With strikes by fast food workers gaining momentum, experts say the walkouts are unlikely to produce scores of new union members but could still advance organized labor's goals by drumming up support for higher wages in the service sector and ushering in a less formalized organizing model.
Commentary: A Sarbanes-Oxley Act for food safety could save lives
Food Safety News
Every manufacturer knows their labor numbers, productivity metrics, capital improvement project status and, likewise, every successful restaurant operator knows how they are doing with same-store sales, labor, food cost and cash handling. But when it comes to food safety, they have only vague, general knowledge.
Publix to open another store in North Carolina
Charlotte Business Journal
Publix Super Markets Inc. will open a store in Winston-Salem, N.C., as it continues to expand its presence in the state.
Little grocery, big impact
Wal-Mart, move over. The minimalist grocery is here, and shoppers are enjoying the experience. Stores like Idaho-based and privately held WinCo or German-born Aldi are enjoying a more robust following.
Related: Should supermarkets worry about drugstore food sales growth? (Supermarket News)
New report: Eco-eating goes mainstream
"Eco-eating," which encompasses everything from edible packaging trends to sustainable seafood, is moving from natural stores and fancy restaurants to the mainstream of food culture, according to a new report.
Food fraud: Which ingredients are most vulnerable?
You can't paint a horse like a cow and expect people not to notice — but grind their meat into patties and it may be a different story. So what makes an ingredient vulnerable to food fraud?
Hain Celestial CEO: Consumers don't want to buy soup in cans any more
Will New Covent Garden, the U.K.'s leading brand of chilled soup, be a success in the U.S. market?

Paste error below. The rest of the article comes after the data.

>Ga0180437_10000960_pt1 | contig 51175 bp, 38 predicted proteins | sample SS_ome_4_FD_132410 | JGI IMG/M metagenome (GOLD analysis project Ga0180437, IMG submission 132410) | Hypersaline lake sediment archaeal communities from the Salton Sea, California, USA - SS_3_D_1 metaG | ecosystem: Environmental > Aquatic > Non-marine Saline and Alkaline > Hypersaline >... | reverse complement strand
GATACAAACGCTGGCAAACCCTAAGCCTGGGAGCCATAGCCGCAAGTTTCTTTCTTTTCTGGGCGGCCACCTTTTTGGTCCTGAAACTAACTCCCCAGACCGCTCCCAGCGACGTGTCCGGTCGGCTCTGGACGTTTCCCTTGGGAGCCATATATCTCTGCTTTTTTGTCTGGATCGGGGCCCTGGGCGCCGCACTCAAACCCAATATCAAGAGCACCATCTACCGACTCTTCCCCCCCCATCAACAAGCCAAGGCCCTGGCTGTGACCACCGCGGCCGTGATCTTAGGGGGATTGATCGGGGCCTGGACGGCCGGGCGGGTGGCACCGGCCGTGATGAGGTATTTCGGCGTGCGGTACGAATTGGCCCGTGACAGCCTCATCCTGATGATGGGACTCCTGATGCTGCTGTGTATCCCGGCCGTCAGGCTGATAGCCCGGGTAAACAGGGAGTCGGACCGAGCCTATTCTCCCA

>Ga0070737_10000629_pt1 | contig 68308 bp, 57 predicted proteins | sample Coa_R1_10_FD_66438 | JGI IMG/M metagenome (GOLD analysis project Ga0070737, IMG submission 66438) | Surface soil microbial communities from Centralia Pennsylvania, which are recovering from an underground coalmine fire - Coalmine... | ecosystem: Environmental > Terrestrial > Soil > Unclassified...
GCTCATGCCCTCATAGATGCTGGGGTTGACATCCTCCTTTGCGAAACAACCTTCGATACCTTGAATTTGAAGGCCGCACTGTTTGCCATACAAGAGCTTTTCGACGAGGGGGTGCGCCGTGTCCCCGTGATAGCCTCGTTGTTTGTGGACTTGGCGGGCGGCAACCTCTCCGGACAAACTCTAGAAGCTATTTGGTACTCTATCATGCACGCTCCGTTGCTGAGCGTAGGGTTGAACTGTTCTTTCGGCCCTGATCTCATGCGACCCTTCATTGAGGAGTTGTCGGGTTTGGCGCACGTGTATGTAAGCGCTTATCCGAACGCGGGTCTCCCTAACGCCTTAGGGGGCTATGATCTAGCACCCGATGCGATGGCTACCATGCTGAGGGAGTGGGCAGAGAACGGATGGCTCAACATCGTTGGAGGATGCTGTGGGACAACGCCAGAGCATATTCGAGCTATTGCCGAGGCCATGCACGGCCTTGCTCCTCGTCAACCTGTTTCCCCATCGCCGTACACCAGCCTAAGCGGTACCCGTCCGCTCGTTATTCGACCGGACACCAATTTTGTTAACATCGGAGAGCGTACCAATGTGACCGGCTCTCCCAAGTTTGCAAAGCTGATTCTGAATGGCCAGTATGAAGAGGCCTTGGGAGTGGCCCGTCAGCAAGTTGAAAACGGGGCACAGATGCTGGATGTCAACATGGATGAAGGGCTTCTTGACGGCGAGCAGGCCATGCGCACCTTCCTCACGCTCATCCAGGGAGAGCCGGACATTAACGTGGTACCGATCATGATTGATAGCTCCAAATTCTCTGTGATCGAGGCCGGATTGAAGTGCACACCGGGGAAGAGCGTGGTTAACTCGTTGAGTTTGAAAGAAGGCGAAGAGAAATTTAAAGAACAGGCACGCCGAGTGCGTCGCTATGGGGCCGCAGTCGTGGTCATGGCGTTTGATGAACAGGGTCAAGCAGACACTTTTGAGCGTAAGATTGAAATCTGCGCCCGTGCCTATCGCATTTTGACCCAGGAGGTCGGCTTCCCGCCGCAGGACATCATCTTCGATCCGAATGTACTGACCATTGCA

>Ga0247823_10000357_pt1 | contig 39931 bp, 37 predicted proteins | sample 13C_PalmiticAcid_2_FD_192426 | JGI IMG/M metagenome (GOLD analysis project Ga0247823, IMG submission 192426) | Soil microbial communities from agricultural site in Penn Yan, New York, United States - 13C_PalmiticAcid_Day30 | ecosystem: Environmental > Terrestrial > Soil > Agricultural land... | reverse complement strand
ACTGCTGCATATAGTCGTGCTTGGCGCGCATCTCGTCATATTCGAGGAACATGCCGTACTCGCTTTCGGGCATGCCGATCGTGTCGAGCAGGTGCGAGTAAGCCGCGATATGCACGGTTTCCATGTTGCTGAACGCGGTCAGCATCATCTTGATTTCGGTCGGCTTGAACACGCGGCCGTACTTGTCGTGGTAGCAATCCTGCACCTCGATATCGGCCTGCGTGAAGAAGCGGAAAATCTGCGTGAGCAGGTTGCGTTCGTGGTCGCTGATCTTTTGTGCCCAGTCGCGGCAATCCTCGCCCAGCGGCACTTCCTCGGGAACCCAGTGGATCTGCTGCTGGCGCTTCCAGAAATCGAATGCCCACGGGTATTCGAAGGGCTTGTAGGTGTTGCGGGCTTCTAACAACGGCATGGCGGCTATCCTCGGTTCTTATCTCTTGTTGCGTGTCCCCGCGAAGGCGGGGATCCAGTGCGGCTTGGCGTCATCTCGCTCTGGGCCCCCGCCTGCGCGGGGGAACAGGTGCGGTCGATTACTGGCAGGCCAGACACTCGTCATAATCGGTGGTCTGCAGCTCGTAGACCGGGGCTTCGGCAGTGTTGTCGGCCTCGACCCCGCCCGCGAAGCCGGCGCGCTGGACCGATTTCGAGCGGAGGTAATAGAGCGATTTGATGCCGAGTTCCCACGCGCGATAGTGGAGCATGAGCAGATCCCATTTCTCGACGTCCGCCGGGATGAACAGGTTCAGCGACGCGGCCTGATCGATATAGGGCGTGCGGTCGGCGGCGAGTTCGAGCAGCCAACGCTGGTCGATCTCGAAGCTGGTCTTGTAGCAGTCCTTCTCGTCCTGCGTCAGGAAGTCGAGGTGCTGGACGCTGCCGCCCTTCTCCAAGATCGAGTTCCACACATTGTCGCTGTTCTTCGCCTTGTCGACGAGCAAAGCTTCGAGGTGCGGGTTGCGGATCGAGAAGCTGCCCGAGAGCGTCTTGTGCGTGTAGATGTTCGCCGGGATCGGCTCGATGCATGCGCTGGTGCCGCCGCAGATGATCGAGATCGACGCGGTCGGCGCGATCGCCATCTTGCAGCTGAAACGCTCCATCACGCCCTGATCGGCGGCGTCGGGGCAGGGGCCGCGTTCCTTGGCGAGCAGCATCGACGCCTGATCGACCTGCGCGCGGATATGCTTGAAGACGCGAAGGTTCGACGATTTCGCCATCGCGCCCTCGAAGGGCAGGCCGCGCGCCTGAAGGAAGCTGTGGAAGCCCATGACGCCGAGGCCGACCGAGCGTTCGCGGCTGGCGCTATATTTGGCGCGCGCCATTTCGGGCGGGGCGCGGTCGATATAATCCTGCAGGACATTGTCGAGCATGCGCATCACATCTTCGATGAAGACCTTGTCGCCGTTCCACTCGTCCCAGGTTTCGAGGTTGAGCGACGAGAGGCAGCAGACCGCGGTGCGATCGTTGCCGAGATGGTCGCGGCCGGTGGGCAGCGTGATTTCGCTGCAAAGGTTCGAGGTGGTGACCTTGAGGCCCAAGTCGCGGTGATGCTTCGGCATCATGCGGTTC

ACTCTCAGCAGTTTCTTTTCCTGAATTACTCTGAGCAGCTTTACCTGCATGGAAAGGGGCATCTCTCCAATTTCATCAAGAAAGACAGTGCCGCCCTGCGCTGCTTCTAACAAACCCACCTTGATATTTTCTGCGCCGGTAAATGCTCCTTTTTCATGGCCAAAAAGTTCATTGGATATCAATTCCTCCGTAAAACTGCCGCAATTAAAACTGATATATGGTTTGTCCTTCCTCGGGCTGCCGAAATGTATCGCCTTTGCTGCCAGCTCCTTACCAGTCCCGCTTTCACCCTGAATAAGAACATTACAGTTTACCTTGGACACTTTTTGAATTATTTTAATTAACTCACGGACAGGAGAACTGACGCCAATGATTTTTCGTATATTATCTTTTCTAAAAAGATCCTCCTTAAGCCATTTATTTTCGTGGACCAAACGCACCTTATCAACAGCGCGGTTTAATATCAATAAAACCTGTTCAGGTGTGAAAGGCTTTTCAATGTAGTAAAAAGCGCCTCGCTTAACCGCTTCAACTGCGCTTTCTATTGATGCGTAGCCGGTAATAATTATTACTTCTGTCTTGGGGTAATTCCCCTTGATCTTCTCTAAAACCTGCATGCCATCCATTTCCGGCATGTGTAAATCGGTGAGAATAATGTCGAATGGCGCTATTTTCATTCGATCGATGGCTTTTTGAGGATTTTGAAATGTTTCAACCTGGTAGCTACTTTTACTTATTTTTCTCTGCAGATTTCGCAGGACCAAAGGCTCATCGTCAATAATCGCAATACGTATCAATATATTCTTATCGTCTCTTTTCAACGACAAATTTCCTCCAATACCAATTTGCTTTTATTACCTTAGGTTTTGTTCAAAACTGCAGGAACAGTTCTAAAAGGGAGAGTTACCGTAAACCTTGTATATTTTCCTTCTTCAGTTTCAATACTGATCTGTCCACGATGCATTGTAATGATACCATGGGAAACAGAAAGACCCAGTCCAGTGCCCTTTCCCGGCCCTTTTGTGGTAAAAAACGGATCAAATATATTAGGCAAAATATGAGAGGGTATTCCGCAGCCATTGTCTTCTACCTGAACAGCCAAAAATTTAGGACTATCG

Refrigerated trucks to keep their cool thanks to fuel cell technology
Science World Report
Grocery merchants in Texas, California and New York will soon have ice cream, frozen foods and fresh produce delivered by tractor trailers whose refrigeration units are powered by fuel cells, a clean technology that makes energy silently and with dramatically reduced emissions.
Final week to nominate for 2013 Frozen Food Processor of the Year
Refrigerated & Frozen Foods magazine is now accepting nominations for their 2013 Frozen Foods Processor of the Year award. Food companies, A/E and design-build firms, suppliers or others qualified to provide a detailed rationale for a particular company or facility. Entries are due Sept. 1, and additional information on eligibility and selection criteria is available here.
Cailfornia firm recalls 47,000 pounds of cured pork over misbranding
USDA Food Safety and Inspection Service
Westlake Foods, a Santa Ana, Calif., establishment, is recalling approximately 47,419 pounds of cured pork products because of misbranding and an undeclared allergen, a situation resulting from a change in the company's spice mix that is not reflected in the labeling.
Editor's note: Members of the American Frozen Food Institute have access to AFFI's unique Product Recall Insurance Program. Ensure you're protected during a food safety crisis using AFFI's one-of-a-kind program. For more information, please click here.
Cheating the taste buds: The flavor challenge of salt, sugar, fat reduction
Sugar, salt and fat reduction have topped the research agenda for most large food companies for years — but when it comes to replicating the flavor of these crucial ingredients, it's still early days.